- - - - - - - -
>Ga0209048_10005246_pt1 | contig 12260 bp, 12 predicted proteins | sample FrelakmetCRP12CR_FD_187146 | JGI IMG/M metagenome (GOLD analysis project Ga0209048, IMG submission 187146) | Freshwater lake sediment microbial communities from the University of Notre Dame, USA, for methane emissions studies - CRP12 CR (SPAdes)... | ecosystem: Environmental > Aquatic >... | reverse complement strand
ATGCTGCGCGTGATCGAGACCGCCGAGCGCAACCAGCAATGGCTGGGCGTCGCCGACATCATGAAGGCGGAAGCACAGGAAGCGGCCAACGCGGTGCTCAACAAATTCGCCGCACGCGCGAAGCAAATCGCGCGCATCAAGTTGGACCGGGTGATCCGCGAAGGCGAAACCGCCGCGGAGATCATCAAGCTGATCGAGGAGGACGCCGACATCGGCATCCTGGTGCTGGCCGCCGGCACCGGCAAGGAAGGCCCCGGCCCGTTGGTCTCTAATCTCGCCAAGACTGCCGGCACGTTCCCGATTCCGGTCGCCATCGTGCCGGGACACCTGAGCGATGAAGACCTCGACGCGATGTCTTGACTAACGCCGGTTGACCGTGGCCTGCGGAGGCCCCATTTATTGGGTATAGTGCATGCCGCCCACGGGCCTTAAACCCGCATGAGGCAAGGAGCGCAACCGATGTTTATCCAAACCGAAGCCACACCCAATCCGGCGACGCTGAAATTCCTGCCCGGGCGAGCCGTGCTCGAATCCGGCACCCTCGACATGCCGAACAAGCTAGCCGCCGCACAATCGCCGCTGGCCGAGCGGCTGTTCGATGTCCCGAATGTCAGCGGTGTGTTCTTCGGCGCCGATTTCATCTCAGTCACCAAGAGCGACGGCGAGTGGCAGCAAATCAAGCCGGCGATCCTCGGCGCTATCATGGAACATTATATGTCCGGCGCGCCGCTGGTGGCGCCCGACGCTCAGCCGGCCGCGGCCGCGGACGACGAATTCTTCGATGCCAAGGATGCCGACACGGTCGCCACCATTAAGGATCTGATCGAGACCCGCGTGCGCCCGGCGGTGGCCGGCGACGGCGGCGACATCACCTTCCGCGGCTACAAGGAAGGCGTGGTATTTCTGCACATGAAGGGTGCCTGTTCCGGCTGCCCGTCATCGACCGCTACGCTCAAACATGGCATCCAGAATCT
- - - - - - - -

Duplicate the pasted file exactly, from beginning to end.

>Ga0209048_10005246_pt1 | contig 12260 bp, 12 predicted proteins | sample FrelakmetCRP12CR_FD_187146 | JGI IMG/M metagenome (GOLD analysis project Ga0209048, IMG submission 187146) | Freshwater lake sediment microbial communities from the University of Notre Dame, USA, for methane emissions studies - CRP12 CR (SPAdes)... | ecosystem: Environmental > Aquatic >... | reverse complement strand
ATGCTGCGCGTGATCGAGACCGCCGAGCGCAACCAGCAATGGCTGGGCGTCGCCGACATCATGAAGGCGGAAGCACAGGAAGCGGCCAACGCGGTGCTCAACAAATTCGCCGCACGCGCGAAGCAAATCGCGCGCATCAAGTTGGACCGGGTGATCCGCGAAGGCGAAACCGCCGCGGAGATCATCAAGCTGATCGAGGAGGACGCCGACATCGGCATCCTGGTGCTGGCCGCCGGCACCGGCAAGGAAGGCCCCGGCCCGTTGGTCTCTAATCTCGCCAAGACTGCCGGCACGTTCCCGATTCCGGTCGCCATCGTGCCGGGACACCTGAGCGATGAAGACCTCGACGCGATGTCTTGACTAACGCCGGTTGACCGTGGCCTGCGGAGGCCCCATTTATTGGGTATAGTGCATGCCGCCCACGGGCCTTAAACCCGCATGAGGCAAGGAGCGCAACCGATGTTTATCCAAACCGAAGCCACACCCAATCCGGCGACGCTGAAATTCCTGCCCGGGCGAGCCGTGCTCGAATCCGGCACCCTCGACATGCCGAACAAGCTAGCCGCCGCACAATCGCCGCTGGCCGAGCGGCTGTTCGATGTCCCGAATGTCAGCGGTGTGTTCTTCGGCGCCGATTTCATCTCAGTCACCAAGAGCGACGGCGAGTGGCAGCAAATCAAGCCGGCGATCCTCGGCGCTATCATGGAACATTATATGTCCGGCGCGCCGCTGGTGGCGCCCGACGCTCAGCCGGCCGCGGCCGCGGACGACGAATTCTTCGATGCCAAGGATGCCGACACGGTCGCCACCATTAAGGATCTGATCGAGACCCGCGTGCGCCCGGCGGTGGCCGGCGACGGCGGCGACATCACCTTCCGCGGCTACAAGGAAGGCGTGGTATTTCTGCACATGAAGGGTGCCTGTTCCGGCTGCCCGTCATCGACCGCTACGCTCAAACATGGCATCCAGAATCT